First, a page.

Pfizer detailed results from the Phase III PALOMA-3 study to be presented at the ASCO annual meeting demonstrating that its oral CDK 4/6 inhibitor Ibrance (palbociclib), in combination with AstraZeneca's Faslodex (fulvestrant), significantly prolonged progression-free survival (PFS) in certain women with metastatic breast cancer, compared with Faslodex alone. "We now have information that indicates that Ibrance can substantially delay the time to tumour progression when used in the first-line or second-line setting," remarked Mace Rothenberg, chief medical officer for Pfizer's oncology unit.
In April, the drugmaker announced that the trial, whose results were simultaneously published in the NEJM, was stopped early  after having met its primary endpoint of improving PFS. Pfizer said that based on the data, it is in "discussions with global regulatory authorities to determine next steps to potentially make [Ibrance] available for women with HR+, HER2- metastatic breast cancer whose disease has progressed following endocrine therapy."
The study randomised 521 pre/perimenopausal and postmenopausal women with hormone receptor-positive, HER2-negative metastatic breast cancer whose disease had progressed during or after endocrine therapy to receive Faslodex in combination with Ibrance or placebo. An interim analysis showed that PFS was 9.2 months in patients given Ibrance plus Fasodex, versus 3.8 months for those who received Faslodex plus placebo.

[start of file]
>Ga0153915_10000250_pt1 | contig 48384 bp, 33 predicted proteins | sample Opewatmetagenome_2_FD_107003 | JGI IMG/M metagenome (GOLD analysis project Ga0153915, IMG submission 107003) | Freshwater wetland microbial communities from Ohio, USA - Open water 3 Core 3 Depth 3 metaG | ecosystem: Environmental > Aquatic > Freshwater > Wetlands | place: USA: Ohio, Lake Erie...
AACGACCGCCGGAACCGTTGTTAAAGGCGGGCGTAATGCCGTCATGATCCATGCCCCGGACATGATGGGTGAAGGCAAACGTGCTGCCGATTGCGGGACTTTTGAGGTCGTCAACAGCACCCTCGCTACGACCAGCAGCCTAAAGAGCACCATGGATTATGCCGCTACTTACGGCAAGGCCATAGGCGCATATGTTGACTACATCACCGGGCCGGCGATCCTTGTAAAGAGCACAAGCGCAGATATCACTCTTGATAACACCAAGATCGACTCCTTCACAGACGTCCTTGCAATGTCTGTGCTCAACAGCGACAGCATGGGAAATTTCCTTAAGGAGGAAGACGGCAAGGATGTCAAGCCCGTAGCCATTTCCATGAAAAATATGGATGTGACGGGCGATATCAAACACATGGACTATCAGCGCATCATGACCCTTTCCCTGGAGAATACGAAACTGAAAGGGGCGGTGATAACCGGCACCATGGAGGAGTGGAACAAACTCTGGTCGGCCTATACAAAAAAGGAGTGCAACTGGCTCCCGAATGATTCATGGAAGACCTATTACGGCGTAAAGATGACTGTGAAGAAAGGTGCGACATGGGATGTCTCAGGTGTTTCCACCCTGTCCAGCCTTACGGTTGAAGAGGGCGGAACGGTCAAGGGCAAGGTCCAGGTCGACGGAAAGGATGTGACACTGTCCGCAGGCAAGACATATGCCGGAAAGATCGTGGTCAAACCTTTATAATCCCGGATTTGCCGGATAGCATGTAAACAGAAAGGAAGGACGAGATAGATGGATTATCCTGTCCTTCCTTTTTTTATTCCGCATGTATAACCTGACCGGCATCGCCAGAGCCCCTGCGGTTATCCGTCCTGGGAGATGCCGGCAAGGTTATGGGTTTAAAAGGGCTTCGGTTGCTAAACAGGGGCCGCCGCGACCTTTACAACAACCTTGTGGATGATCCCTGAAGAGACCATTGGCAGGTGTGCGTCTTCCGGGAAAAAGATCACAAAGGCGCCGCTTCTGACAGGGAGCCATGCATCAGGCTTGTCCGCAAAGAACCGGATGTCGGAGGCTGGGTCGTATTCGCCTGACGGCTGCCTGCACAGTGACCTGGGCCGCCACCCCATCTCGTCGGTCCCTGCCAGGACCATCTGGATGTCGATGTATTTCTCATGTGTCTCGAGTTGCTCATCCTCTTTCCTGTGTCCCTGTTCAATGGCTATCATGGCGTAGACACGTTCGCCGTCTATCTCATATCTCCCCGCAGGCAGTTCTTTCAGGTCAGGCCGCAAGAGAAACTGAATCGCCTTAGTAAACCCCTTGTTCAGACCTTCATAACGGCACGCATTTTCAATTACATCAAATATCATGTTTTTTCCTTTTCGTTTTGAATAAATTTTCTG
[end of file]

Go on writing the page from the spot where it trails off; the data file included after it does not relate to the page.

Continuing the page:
According to Pfizer, adverse events observed with the combination treatment were consistent with the drugs' respective safety profiles. In the Ibrance plus Faslodex group, the most common adverse events were neutropenia, leukopenia, fatigue and nausea, while the rate of febrile neutropenia was 0.6 percent in both study arms and serious adverse events were balanced across the two groups. The company added that discontinuation rates due to adverse events were 2.6 percent in the Ibrance plus Faslodex group and 1.7 percent in the Faslodex plus placebo group.
Commenting on the results, ASCO spokesperson Don Dizon said "this represents a new standard of care option...we await follow-up for overall survival."
In February, Ibrance was granted accelerated approval  by the FDA, in combination with Novartis' Femara (letrozole), as a first-line treatment for women with advanced or metastatic oestrogen receptor-positive, HER2-negative breast cancer. As previously disclosed, Pfizer said it intends to file for marketing approval of Ibrance with the European Medicines Agency in the second half of this year. Analysts predict that the product could generate peak annual sales of more than $5 billion.
For related analysis, read ViewPoints: Pfizer's big new drug launch likely to get stronger  and Analyst Notes: Ibrance launch will change the way HER2-negative/HR-positive breast cancer is treated, argue KOLs .